As in 2), a compilation of existing data is now needed. A field program conducted in the Antarctic to measure cirrus microphysical properties is most urgently needed.
There are different approaches to measurement of bulk ice water content (McFarquhar et al. 2017, chapter 11). These instruments measure over different IWC ranges and with differing accuracy. How should these datasets be merged to develop a comprehensive understanding and representation of the IWC?
What are the dominant cirrus crystal shapes, and have their scattering properties been reliably represented in climate models and satellite-based retrievals of cirrus cloud microphysical properties?
Data from the small ice detector (SID) probes, versions SID-2 and SID-3, are now available to characterize the scattering properties of small cirrus crystals (<60 μm) forming in a wide range of environmental conditions and geographic locations. With analysis of these datasets, it will be possible to improve the representation of the scattering properties of ice crystals in climate models and in improving the retrievals of ice cloud properties from active and passive satellite remote sensors.
How do cirrus crystal surface properties—especially roughness—influence their scattering properties and, more generally, the radiative properties of cirrus?
The conditions that lead to the development of ice crystal roughness or irregularity are still not well understood. Supersaturation has been indicated as one of the main parameters controlling the surface roughness in experiments conducted by Hallett (1987). Dedicated experiments in the Aerosol Interaction and Dynamics in the Atmosphere (AIDA) cloud chamber showed that increasing the peak supersaturation leads to increased roughness (Schnaiter et al. 2016). Also, this was observed following repeated growth/sublimation events (Chou et al. 2014). More laboratory experiments are clearly needed to further understand the processes leading to ice crystal surface roughness.
In future ice cloud measurements, we need to factor in concerns about producing ice particles by the aircraft that we are sampling with, for example, aircraft-produced ice particles. We also need to avoid the contamination of our measurements as a result of aircraft contrails, since these will commonly be produced in circumstances where natural cirrus clouds form and evolve.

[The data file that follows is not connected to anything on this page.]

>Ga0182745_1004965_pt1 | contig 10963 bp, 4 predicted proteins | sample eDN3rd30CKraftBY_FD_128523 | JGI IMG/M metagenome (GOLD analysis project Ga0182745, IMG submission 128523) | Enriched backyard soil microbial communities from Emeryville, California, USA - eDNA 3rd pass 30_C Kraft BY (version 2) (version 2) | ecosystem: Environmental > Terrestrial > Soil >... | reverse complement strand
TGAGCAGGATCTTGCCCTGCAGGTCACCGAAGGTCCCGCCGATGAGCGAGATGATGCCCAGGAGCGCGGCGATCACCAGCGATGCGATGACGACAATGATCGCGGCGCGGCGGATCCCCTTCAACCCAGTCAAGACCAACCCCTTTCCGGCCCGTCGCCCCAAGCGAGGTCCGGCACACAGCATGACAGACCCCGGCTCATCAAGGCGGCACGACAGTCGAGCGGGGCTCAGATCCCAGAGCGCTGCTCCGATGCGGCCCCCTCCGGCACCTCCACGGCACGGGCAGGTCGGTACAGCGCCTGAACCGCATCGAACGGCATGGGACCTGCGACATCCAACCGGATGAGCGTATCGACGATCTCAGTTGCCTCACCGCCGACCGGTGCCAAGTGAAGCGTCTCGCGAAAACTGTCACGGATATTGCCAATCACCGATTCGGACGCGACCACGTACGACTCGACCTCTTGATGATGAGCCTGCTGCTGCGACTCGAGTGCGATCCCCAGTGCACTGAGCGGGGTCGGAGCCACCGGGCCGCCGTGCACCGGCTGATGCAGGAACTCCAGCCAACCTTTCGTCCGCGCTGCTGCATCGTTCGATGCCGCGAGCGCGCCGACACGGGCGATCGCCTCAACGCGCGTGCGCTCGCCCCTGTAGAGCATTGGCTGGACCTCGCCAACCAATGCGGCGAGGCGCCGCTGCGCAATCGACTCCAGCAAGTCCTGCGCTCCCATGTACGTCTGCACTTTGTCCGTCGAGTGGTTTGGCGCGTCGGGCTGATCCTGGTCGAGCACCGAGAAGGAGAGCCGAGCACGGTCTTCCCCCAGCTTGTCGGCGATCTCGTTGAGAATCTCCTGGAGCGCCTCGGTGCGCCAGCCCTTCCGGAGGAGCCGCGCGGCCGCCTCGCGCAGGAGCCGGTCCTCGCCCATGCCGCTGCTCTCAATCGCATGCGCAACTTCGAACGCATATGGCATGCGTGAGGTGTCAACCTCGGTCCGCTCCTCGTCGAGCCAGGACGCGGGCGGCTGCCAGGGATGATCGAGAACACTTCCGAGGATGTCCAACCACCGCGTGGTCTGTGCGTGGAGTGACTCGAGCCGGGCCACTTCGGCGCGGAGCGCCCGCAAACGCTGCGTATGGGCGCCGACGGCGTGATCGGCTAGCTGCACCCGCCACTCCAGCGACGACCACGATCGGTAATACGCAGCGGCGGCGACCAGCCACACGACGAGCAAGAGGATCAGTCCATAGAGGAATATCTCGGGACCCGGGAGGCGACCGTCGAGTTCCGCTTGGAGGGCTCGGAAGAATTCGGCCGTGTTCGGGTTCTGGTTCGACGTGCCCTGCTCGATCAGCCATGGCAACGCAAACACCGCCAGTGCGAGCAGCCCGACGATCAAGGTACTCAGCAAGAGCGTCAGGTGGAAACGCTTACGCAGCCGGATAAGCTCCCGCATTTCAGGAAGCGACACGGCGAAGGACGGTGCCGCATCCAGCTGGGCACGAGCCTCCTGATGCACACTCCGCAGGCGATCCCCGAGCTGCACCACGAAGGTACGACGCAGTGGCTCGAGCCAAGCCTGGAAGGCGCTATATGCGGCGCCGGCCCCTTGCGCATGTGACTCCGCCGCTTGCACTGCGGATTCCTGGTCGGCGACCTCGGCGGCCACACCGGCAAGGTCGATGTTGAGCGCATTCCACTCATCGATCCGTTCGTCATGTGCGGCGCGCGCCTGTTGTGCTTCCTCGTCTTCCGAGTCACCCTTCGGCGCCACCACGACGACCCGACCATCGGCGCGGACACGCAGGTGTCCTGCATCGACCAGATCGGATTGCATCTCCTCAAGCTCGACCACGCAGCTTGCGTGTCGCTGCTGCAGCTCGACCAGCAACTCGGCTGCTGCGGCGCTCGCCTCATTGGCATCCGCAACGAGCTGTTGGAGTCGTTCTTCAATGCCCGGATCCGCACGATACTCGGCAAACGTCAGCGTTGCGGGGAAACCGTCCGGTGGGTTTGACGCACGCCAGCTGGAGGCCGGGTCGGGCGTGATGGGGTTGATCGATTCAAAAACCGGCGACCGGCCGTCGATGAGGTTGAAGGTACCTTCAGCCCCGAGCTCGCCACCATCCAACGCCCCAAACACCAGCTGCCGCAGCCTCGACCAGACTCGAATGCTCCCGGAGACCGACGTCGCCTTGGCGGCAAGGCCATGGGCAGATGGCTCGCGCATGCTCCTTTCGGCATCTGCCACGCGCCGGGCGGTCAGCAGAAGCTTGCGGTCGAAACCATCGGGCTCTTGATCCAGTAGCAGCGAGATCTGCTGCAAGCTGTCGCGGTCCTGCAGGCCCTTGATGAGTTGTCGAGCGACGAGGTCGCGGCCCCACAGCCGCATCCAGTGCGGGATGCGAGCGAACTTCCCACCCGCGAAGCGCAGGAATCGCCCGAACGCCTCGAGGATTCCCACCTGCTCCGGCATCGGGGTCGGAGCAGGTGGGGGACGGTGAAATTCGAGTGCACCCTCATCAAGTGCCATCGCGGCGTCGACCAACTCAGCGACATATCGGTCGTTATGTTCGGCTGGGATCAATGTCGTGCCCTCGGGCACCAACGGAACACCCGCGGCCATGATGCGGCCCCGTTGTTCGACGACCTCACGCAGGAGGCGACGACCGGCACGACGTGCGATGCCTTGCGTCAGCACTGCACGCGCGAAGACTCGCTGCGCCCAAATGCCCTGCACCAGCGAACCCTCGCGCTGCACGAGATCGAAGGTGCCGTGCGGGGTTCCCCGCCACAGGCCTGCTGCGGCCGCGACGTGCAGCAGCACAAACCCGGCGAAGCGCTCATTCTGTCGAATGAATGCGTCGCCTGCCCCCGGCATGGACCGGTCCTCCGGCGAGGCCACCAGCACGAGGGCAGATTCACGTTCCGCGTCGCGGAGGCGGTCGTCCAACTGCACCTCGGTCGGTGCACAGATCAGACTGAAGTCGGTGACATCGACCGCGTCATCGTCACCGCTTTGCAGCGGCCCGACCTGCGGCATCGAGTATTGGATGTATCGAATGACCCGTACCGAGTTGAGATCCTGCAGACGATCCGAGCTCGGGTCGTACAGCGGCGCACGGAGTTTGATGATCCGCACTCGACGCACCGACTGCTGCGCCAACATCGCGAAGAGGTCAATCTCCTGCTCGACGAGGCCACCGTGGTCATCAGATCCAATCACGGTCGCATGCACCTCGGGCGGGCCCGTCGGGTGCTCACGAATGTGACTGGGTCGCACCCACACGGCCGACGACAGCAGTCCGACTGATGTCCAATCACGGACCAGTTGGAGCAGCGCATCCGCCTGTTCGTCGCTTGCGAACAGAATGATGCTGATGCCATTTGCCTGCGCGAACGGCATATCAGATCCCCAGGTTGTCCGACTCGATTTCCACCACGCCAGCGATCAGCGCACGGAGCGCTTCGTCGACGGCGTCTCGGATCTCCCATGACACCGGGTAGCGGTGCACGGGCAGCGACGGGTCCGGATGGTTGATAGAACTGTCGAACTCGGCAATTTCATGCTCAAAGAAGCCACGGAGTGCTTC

The authors would like to thank the many sponsors who have provided funding for the monograph: Leibniz Institute for Tropospheric Research (TROPOS), Forschungszentrum Jülich (FZJ), and Deutsches Zentrum für Luft- und Raumfahrt (DLR), Germany; ETH Zurich, Switzerland; National Center for Atmospheric Research (NCAR), United States; the Met Office, United Kingdom; the University of Illinois, United States; Environment and Climate Change Canada (ECCC), Canada; National Science Foundation (NSF), National Aeronautics and Space Administration (NASA), United States; the International Commission on Clouds and Precipitation (ICCP), the European Facility for Airborne Research (EUFAR), and Droplet Measurement Technologies (DMT), United States. NCAR is sponsored by the NSF. Any opinions, findings, and conclusions or recommendations expressed in this publication are those of the author(s) and do not necessarily reflect the views of the National Science Foundation.
Current affiliation: Bureau of Meteorology, Docklands, Victoria, Australia.